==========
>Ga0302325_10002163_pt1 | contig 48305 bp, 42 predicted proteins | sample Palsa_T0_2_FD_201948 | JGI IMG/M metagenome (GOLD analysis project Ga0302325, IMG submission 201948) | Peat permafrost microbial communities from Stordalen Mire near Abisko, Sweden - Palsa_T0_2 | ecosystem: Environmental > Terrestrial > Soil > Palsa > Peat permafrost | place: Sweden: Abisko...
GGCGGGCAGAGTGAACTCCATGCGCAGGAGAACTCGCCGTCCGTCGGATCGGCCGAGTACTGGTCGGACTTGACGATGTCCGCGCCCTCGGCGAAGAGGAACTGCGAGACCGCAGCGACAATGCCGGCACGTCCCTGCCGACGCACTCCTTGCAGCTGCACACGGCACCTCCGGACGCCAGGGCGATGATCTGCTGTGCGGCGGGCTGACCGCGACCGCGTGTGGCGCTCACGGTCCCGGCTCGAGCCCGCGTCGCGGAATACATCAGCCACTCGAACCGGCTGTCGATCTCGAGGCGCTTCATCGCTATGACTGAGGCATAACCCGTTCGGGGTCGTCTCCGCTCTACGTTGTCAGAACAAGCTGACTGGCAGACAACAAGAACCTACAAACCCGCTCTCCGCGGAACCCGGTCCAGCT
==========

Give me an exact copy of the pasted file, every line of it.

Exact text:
>Ga0302325_10002163_pt1 | contig 48305 bp, 42 predicted proteins | sample Palsa_T0_2_FD_201948 | JGI IMG/M metagenome (GOLD analysis project Ga0302325, IMG submission 201948) | Peat permafrost microbial communities from Stordalen Mire near Abisko, Sweden - Palsa_T0_2 | ecosystem: Environmental > Terrestrial > Soil > Palsa > Peat permafrost | place: Sweden: Abisko...
GGCGGGCAGAGTGAACTCCATGCGCAGGAGAACTCGCCGTCCGTCGGATCGGCCGAGTACTGGTCGGACTTGACGATGTCCGCGCCCTCGGCGAAGAGGAACTGCGAGACCGCAGCGACAATGCCGGCACGTCCCTGCCGACGCACTCCTTGCAGCTGCACACGGCACCTCCGGACGCCAGGGCGATGATCTGCTGTGCGGCGGGCTGACCGCGACCGCGTGTGGCGCTCACGGTCCCGGCTCGAGCCCGCGTCGCGGAATACATCAGCCACTCGAACCGGCTGTCGATCTCGAGGCGCTTCATCGCTATGACTGAGGCATAACCCGTTCGGGGTCGTCTCCGCTCTACGTTGTCAGAACAAGCTGACTGGCAGACAACAAGAACCTACAAACCCGCTCTCCGCGGAACCCGGTCCAGCT